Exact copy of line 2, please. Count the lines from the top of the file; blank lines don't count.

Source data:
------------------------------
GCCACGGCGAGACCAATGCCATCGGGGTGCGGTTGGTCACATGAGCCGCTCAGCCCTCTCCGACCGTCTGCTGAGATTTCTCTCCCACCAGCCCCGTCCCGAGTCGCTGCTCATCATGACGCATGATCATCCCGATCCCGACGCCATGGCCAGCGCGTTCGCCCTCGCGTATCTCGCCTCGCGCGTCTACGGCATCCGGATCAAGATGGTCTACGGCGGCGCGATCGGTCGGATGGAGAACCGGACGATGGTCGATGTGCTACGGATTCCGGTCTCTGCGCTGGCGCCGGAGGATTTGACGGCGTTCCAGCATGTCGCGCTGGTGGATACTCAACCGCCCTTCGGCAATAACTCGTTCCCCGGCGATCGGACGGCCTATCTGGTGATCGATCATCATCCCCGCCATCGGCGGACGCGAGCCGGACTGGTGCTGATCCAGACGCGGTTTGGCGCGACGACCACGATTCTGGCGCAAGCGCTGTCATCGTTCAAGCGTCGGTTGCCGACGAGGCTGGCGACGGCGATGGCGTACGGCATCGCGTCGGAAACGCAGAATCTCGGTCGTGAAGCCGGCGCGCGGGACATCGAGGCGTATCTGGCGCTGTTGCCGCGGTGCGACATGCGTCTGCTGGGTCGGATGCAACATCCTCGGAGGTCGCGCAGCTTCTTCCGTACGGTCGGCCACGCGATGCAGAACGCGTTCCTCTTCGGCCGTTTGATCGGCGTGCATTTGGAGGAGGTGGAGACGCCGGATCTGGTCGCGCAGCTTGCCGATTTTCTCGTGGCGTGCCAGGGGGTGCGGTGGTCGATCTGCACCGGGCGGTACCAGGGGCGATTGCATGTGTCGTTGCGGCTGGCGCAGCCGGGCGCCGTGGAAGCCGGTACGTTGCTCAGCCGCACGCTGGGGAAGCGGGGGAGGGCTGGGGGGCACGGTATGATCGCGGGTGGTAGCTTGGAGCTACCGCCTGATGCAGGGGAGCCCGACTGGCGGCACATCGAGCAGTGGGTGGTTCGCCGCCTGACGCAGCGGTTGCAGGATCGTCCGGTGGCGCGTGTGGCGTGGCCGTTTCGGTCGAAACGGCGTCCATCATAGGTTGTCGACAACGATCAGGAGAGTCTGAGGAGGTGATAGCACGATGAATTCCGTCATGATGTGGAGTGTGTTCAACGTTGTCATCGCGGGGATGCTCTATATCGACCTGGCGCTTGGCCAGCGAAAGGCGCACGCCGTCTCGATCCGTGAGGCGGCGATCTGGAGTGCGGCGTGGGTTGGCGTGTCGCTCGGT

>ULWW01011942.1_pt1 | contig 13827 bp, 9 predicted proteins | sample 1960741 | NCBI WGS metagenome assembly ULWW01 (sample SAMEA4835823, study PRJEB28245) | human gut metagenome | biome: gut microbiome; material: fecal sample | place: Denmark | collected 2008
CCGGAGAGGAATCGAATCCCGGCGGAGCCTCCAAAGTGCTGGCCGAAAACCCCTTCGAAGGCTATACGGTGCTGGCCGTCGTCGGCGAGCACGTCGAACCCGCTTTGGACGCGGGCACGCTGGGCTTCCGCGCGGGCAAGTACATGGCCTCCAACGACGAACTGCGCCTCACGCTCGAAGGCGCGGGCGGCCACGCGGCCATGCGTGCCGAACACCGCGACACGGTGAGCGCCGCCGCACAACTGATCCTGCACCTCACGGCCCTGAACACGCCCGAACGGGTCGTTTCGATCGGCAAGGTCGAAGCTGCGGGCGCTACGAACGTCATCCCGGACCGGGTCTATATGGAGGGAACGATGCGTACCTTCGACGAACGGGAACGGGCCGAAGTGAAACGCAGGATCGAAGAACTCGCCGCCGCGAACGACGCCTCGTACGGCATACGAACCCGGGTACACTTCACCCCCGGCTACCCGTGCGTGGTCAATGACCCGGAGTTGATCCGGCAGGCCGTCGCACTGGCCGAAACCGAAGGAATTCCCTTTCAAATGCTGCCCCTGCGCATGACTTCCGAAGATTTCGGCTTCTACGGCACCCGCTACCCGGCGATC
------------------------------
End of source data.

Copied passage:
>ULWW01011942.1_pt1 | contig 13827 bp, 9 predicted proteins | sample 1960741 | NCBI WGS metagenome assembly ULWW01 (sample SAMEA4835823, study PRJEB28245) | human gut metagenome | biome: gut microbiome; material: fecal sample | place: Denmark | collected 2008